Cloudflare tunnels with authentication

4 minute read

I mentioned before that I was using Traefik, what I didn’t say is that I was also using Authentik for authentication. Sometimes as forward auth (providing authentication for services that don’t support it, like Frigate), other times as a provider for apps that support it.

I’d also been messing about with Cloudflare tunnels, and yesterday I discovered that it also supports authentication.

So… I thought I wonder if I can use Cloudflare tunnels with authentication, and still route traffic through Traefik?

The answer is obviously yes or you wouldn’t be reading this. So… how?

Big picture

There’s a few pieces to this

  1. Configure authentication (identity) in Cloudflare Zero trust
  2. Create a default access group so you don’t have duplicate the access logic manually
  3. Create a self hosted application that uses the default access group
  4. Set up your Tunnel
  5. Route hostnames (applications) through the tunnel to Traefik
  6. Have Traefik handle the connection to the application


The first thing to do is to head over to your Cloudflare dashboard, head to Zero trust, and under Settings pick Authentication.

Here we can add a new login method. As I use Authentik one option here would be to use SAML and hook into Authentik, but I took the lazy approach and used Google Workspace as my domain uses Google Workspace. There are however plenty of other options, including GitHub and OpenID.

Pick the option (or options) that suit you best and set them up. If you pick a single option then the user experience is going to be smoother, but it’s only one more click ad screen for the user.

Application configuration

Next under the Zero trust section head to Access and then Access groups. Here you can define a group (or groups) for access. I’m creating a default group for everybody in the domain:


Now under Access and Applications we can create a new self hosted application.

  • I keep the name and the sub-domain the same, just to make it easier to know what’s what - you’ll use this sub-domain again later for the tunnel configuration
  • Session Duration I leave at the default
  • I don’t use the launcher, but I’ve left it enabled in case I change my mind
  • I enable only the relevant identity providers, disabling the One Time Pin option
  • If you only have a single provider it makes sense to enable the skip option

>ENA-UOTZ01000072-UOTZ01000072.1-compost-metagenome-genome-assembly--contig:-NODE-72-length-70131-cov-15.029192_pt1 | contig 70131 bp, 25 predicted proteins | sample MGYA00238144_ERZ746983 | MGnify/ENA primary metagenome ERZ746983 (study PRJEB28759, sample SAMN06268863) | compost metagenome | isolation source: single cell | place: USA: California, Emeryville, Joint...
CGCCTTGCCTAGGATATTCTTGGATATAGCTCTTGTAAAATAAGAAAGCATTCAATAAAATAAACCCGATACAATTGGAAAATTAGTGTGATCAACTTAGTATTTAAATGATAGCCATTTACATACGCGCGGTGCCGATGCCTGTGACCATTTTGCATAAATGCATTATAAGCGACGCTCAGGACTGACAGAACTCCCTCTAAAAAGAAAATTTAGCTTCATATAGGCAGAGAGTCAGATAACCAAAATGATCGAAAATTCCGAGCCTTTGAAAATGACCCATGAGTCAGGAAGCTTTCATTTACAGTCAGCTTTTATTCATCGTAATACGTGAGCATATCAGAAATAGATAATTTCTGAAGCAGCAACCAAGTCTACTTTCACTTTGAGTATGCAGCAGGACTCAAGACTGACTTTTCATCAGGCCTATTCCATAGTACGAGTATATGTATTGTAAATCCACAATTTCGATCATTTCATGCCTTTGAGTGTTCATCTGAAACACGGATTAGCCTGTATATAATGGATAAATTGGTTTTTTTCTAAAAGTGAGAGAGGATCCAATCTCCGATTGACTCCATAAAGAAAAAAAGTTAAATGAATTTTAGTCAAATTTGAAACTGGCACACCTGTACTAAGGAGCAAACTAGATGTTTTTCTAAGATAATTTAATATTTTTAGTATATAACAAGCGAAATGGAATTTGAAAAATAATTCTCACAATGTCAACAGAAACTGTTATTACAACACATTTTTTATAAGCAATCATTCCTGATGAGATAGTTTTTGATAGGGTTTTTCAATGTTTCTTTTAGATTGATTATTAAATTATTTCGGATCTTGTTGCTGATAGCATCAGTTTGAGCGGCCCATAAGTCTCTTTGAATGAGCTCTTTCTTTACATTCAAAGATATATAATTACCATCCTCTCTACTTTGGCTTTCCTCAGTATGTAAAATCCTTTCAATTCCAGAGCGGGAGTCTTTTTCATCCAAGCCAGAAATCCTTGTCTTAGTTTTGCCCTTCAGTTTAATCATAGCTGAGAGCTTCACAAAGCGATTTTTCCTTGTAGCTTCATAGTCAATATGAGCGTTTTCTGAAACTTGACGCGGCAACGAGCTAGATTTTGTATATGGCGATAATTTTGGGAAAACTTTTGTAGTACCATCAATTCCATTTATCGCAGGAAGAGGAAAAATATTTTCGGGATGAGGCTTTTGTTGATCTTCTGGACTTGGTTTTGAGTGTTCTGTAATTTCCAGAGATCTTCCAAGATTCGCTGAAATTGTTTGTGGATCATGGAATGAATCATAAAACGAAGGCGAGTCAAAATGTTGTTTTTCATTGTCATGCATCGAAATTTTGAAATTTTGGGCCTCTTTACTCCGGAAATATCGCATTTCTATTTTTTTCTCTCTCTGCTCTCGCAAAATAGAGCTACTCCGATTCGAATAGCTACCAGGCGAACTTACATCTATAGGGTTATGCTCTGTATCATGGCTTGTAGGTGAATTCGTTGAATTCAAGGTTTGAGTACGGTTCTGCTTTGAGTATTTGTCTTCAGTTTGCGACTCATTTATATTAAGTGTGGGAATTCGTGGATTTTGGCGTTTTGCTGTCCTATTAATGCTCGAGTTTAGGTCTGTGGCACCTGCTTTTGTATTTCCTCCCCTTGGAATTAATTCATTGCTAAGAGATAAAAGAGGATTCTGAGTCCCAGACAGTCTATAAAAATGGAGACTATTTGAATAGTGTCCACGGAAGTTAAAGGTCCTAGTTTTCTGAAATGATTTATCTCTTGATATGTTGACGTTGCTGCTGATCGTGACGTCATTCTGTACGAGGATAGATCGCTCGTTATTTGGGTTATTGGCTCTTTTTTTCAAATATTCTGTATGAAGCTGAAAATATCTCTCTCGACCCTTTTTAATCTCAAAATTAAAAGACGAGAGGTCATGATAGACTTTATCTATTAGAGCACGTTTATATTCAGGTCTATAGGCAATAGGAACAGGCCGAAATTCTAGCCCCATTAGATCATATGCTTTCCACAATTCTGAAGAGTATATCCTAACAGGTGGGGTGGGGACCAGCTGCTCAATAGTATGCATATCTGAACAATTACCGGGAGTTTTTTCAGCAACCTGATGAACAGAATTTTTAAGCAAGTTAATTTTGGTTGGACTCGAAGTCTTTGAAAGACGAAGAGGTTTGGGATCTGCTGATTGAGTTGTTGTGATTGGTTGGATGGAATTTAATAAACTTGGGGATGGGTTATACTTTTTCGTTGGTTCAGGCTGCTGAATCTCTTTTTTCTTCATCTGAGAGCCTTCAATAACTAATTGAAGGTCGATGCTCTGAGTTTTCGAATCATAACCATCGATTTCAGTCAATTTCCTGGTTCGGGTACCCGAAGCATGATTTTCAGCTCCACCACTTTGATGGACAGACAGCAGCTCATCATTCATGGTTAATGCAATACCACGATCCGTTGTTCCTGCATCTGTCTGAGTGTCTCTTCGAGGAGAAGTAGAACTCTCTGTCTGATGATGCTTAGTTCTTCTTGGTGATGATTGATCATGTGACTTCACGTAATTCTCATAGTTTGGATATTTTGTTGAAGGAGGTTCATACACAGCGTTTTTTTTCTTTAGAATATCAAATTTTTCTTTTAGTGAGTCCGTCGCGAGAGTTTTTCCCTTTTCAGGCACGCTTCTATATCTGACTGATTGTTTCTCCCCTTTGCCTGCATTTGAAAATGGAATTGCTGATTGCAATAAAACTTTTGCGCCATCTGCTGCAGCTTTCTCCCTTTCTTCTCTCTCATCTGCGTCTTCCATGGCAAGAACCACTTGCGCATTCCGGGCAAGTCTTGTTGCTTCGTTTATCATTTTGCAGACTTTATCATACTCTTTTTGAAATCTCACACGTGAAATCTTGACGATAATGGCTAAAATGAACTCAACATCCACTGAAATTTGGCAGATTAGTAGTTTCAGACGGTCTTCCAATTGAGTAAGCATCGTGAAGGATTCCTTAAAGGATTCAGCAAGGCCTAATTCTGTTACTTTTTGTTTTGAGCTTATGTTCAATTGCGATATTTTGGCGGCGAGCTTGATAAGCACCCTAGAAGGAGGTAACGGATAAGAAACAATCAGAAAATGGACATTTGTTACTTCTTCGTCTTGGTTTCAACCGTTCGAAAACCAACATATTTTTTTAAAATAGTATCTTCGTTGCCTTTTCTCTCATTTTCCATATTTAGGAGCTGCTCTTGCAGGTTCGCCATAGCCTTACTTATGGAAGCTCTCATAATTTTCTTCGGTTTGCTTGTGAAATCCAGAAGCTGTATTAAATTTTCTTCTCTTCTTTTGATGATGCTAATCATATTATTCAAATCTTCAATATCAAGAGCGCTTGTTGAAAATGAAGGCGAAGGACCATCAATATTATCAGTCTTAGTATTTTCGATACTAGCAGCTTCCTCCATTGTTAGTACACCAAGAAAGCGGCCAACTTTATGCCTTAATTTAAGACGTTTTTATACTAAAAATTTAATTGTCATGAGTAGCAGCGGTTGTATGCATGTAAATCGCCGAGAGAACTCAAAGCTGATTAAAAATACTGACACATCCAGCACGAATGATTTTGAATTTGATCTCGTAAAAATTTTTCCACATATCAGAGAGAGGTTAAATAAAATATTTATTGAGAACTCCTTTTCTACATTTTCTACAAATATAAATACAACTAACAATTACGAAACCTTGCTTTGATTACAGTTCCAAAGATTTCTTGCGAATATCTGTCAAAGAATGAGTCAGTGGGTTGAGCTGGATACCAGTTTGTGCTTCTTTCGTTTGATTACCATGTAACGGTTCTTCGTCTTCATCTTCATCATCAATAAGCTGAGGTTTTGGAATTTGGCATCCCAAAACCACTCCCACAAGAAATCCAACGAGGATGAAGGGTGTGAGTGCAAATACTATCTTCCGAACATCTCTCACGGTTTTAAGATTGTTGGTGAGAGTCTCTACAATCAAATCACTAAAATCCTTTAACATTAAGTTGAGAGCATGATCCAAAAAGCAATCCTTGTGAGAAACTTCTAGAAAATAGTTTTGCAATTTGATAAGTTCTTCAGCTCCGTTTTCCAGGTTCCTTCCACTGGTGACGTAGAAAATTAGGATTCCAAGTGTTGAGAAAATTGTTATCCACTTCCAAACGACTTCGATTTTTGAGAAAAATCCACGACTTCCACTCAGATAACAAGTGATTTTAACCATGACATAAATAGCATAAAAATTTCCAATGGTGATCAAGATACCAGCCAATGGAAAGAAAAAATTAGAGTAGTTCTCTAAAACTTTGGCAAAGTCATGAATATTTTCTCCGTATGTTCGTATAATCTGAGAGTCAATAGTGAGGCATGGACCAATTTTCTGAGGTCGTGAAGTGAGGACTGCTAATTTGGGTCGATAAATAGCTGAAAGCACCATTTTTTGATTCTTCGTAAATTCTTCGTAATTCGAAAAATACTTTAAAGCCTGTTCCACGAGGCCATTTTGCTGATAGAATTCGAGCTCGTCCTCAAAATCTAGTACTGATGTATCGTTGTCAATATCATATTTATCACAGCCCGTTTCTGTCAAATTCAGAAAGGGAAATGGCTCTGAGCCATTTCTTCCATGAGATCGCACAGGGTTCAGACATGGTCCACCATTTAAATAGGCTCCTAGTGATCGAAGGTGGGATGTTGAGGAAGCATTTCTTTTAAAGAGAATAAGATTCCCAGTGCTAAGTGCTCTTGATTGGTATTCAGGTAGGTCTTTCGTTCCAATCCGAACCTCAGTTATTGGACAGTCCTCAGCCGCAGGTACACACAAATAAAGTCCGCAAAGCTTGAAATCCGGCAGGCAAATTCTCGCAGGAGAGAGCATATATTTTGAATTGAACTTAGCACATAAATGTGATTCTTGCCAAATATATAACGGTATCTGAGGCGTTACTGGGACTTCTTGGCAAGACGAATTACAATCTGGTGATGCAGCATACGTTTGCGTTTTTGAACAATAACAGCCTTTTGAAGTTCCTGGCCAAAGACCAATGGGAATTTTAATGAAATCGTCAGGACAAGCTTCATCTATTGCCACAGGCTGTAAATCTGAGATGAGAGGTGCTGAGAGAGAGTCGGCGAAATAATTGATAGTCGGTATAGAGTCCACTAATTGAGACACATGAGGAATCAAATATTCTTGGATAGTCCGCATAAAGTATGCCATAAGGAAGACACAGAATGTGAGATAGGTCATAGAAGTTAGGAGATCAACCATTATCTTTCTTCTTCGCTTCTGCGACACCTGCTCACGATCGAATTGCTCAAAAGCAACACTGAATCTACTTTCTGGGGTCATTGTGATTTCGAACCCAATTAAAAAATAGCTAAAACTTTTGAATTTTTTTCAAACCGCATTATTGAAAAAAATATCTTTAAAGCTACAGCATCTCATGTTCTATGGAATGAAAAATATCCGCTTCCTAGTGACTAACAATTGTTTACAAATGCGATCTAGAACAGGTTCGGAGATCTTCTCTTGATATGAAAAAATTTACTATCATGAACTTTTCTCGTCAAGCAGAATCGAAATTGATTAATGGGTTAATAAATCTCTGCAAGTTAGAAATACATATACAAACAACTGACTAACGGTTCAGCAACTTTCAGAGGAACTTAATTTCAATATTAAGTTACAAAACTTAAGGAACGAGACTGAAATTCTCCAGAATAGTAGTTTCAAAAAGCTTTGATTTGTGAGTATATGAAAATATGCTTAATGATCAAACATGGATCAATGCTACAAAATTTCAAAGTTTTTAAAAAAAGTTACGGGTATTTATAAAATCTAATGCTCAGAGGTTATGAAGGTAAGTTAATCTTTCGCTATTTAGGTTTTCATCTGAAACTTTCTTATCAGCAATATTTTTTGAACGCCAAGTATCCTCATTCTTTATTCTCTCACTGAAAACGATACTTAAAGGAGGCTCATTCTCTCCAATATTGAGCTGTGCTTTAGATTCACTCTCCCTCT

Having created a default access group already the next step is easy. Give the policy a name and leave everything else at the defaults.


Setting up the tunnel

Then, still in Zero trust, go to Access and pick Tunnels.

Here you can create a tunnel, giving it a name, and then install the tunnel software. As I run everything in Docker all I had to do to install the tunnel software was add the following lines to my compose file:

    container_name: cloudflared
    image: cloudflare/cloudflared
    restart: unless-stopped
    command: tunnel run
    env_file: cloudflared.env

You can see the token you’ll need on the Install connector page, in the box for step 4:

cloudflared.exe service install ZILXRhZqTvJcirar68yyqOyfoKSUZoE9mE0oj6jFFyf6VXYzzHlDHD1deadbeefcafe6wuKRzuqHNJRcSibGdJTor1fvZa4WRRikdxKdwan1Atwi2z1Yfe2d4NIK7RXzmPApqs4PkcTu298DXvVs4W0JaFSI46y82WfkjxdrZ8Qxv5DN7ruQaxh2

(no, that’s not my token, I generated a nice long random string)

That goes in cloudflared.env:


Now it’s just a matter of bringing the tunnel up:

docker compose pull cloudflared
docker compose up -d cloudflared

If you check your tunnel on the tunnel page you should see it now says healthy. If it doesn’t check the container logs (I do like Dozzle for that).

Next we route the traffic, using the same subdomain as for the application configuration. The tunnel’s Additional application settings is also where you can find Access where you can enable Protect with Access for the application. When you enable Protect with Access remember to pick the application name from above - if you don’t then access will be denied.

public hostname

This is where Traefik comes into play. but why? Yes, I’ve configured the tunnel to point to Traefik, using the name of the container (as it’s in the same stack).

Two Three reasons:

  1. I can have Traefik do any further filtering I want
  2. Traefik’s middleware support (authentication, compression, etc)
  3. I don’t have to build out the logic of what runs where in Cloudflare, that can stay in my local network

HTTPS redirect

Before we leave Cloudflare, set up Always use HTTPS under SSL/TLS -> Edge Certificates for your domain.

always use HTTPS


The first thing to do in Traefik is to remove any blanket HTTP -> HTTPS redirect you set up since Cloudflare is handling SSL for you now. If you don’t then you’re going to be wondering why you’re getting a too many redirects error and nothing is working.

The container labels become much simpler:

      - "traefik.enable=true"
      - "traefik.http.routers.homeassistant.rule=Host(``)"
      - "traefik.http.routers.homeassistant.entrypoints=web"

We’re simply enabling Traefik, telling it the hostname, and telling it to use the (insecure) entrypoint. Rebuilding the container makes the required changes:

docker compose pull homeassistant
docker compose up -d homeassistant

All done now

Now I can remotely access through Cloudflare without any port forwarding, and have it require external authentication before I can connect.

Clearly actually doing that for Home Assistant will break the mobile app, the use of any voice assistant, or any other non-UI remote access. If you’re going to need any of those then doing this is a Bad Idea™. On the other hand, for separate remote UI access (in a browser) it works well, and it’ll work for many other applications too. I plan on using this for most of the remote access I use, for things like Photoprism, Paperless-NGX, WikiJS, and maybe even Frigate now that it’s no longer against the T&Cs to stream video over a tunnel.